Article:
“For the Bible Tells Me So” by Edmund R. Schubert or “Angels, Rapists, and Other Drunken Heroes” as it is sub-titled, for me is a disgusting story, implying that in the future society has translated the bible in such a way that both homosexuality and inbreeding are each the command of god through the bible. The story is placed within the context of survivors who have been traveling on the generation ship Voyager that embarked from Earth on a 250 year voyage to Kepler 186f approximately 800 years in the past. The remaining crew is suffering from genetic mutational meltdown.
The story begins with the resurrection of Mr. Jeremy Fallgood (Falwell, anyone?), born October 10, 2669, in New Detroit, Ontario, Canada, from one of the few remaining cryopods which survived from “the Wrecking.” This was an event shortly after launch that was supposed to provide ice for water and methane for the journey but which resulted in multiple collisions with massive ice comets. Voyager was “always intended to be a one way trip” and returning to Earth wasn’t an option, so the remaining crew has struggled onward. Mr. Fallgood is a homosexual who believes cloning is the only blessed and proper way to continue the species while the survivors have made their own biblical translation defining that all should procreate with any and all, to the detriment of the remaining gene pool. A short paragraph near the end of the story sums up the author’s message: “Let love be without hypocrisy, right Michael? That’s what he always said. That was my new prayer, every day.” That the protagonist has made a deal that apparently allows him to determine who will receive the benefit of his genetic material, with provisions to allow him the deviant (to me, and to characters in the story) pleasure of both sexes is the obvious conclusion. Personally, I couldn’t get to the end of this anti-Christian reimagining of the Bible quickly enough, though of course your mileage may vary.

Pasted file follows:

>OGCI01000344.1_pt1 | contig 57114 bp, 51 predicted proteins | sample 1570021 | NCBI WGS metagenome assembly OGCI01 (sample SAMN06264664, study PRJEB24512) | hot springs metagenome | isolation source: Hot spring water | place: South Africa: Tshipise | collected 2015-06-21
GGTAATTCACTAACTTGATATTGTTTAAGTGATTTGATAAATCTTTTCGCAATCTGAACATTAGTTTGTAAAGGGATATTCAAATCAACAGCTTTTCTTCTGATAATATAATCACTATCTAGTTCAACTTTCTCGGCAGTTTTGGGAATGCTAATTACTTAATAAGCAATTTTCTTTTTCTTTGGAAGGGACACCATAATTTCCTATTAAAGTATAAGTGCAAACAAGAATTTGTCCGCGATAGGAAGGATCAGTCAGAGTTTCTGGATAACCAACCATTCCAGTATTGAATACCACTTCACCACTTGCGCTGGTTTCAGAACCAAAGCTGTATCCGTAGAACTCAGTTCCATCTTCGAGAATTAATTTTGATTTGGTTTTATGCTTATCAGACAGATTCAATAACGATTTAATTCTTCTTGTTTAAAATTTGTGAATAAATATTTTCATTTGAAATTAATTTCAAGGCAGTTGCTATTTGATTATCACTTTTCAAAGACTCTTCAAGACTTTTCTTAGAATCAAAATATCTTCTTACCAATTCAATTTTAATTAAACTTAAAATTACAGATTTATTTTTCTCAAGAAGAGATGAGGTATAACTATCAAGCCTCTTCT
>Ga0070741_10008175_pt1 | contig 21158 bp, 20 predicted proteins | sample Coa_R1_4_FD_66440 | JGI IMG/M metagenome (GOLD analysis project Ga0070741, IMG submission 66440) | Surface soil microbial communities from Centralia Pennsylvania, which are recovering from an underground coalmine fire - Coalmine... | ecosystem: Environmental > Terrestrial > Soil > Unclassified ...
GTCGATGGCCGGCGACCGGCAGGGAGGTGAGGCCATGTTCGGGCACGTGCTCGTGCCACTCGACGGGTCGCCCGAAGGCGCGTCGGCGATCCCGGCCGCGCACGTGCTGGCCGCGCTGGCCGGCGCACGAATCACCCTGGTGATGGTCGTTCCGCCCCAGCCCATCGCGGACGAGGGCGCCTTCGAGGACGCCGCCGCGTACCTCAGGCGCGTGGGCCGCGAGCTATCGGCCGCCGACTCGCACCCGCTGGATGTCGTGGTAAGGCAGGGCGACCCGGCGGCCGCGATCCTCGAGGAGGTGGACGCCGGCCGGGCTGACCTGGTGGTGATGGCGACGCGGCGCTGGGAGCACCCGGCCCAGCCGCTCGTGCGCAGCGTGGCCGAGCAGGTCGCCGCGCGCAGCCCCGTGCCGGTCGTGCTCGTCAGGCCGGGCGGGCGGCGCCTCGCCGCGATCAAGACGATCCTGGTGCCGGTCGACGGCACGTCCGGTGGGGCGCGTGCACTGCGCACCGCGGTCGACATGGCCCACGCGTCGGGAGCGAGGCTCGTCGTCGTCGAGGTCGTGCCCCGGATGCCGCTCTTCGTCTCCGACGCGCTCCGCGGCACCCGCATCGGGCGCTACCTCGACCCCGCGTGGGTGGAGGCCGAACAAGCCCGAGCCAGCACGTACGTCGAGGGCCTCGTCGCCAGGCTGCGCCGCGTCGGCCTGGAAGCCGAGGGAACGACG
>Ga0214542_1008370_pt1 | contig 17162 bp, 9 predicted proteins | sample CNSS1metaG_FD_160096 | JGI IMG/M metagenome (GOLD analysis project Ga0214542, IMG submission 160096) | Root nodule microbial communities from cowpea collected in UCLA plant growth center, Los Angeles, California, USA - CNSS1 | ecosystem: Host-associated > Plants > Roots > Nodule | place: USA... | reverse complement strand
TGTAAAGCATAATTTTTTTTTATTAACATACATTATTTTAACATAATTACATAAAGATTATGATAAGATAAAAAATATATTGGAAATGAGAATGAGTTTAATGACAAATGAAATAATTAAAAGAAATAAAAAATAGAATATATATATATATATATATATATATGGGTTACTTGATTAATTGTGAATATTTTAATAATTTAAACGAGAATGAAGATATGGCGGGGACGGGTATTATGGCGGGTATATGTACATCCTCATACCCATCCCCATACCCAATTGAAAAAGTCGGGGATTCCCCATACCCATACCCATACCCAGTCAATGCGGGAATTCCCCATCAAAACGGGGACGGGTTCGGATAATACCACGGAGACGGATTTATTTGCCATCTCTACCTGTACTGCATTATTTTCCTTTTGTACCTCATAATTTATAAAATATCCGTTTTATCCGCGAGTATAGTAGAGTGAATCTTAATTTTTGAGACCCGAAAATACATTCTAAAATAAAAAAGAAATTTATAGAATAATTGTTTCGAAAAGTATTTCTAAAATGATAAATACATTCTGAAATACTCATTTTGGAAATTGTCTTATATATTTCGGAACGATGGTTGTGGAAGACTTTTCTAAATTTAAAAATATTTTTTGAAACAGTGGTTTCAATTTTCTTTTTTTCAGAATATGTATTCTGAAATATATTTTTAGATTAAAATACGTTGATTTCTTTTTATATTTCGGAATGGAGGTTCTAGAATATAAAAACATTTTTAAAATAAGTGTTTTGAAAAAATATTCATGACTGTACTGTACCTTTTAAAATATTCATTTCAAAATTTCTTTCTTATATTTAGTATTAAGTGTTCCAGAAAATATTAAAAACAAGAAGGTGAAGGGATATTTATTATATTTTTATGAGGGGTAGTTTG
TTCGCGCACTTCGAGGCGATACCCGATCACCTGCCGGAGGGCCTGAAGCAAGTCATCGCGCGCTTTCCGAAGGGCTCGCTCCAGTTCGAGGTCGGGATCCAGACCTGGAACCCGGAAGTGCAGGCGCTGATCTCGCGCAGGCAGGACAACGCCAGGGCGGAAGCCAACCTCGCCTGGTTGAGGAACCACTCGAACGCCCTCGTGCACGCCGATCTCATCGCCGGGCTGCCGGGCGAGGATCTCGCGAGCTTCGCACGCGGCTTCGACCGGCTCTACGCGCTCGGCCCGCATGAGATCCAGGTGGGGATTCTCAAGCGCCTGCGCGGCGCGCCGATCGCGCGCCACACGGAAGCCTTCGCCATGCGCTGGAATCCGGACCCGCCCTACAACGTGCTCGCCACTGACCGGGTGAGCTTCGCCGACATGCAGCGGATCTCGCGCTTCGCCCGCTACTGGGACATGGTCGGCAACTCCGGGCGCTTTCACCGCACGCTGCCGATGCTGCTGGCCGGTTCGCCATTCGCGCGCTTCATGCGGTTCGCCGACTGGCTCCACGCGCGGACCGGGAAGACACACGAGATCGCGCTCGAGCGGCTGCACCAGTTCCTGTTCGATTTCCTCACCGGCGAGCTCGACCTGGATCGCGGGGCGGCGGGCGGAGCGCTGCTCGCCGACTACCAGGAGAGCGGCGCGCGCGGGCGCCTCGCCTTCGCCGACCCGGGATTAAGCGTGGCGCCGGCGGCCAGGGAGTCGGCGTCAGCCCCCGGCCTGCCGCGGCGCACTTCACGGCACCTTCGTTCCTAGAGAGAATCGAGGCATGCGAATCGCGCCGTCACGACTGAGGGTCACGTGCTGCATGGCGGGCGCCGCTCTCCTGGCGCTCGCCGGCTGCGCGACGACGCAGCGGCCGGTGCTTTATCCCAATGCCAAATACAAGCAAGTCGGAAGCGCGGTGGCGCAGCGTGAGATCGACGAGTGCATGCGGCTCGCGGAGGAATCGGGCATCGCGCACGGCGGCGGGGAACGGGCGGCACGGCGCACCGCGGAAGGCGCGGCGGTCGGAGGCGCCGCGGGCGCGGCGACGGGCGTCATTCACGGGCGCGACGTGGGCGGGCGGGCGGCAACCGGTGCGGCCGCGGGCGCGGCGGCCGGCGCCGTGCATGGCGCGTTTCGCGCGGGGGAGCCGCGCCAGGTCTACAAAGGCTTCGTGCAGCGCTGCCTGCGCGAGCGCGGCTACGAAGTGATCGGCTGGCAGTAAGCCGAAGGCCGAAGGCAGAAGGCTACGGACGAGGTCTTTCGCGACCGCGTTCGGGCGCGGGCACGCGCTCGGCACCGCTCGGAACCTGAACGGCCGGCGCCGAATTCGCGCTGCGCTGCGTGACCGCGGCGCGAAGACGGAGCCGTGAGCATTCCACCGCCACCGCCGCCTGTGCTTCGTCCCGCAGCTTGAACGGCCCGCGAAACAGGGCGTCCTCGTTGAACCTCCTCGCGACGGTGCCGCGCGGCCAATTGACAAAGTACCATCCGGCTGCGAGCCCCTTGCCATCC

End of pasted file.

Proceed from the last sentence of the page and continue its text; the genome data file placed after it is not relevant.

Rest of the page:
Xenocide is the act of selectively killing populations of aliens. “Life With Slug” by Paul Eckheart starts out innocently enough with an unnamed exile from the colony on the alien world Opal Seven, discovering a young girl of 8 or 9 sleeping beneath a native putamba bush. On further examination it seems she has eaten ivaltoe berries which emit the smell of wintergreen. They are deathly poisonous. Willing to suffer the wrath of his “keeper” to save the life of the girl, the exile takes the young girl back home and gives her an herbal remedy which cleanses her system of the toxins. Such a thing is forbidden by the Colony. Only his keeper is allowed to visit him. Then we discover the events that lead to the exile and with brief glimpses we discover that the exile was somehow affected, or rather transformed by those events. I have already given away too much already. An interesting final twist of atonement releases the young girl from his debt for saving her. I enjoyed this new take even if it did come with a tie back to Xenocide (1991), the third novel in the Ender’s Game series of books.
I hope you enjoy this issue of InterGalactic Medicine Show as much as I have. A few gems are well worth the time, although there were also a few I could have done without.
Eric Kimminau is a BBS geek turned IT professional seeking those of like mind and character with whom I may share in wit and wisdom.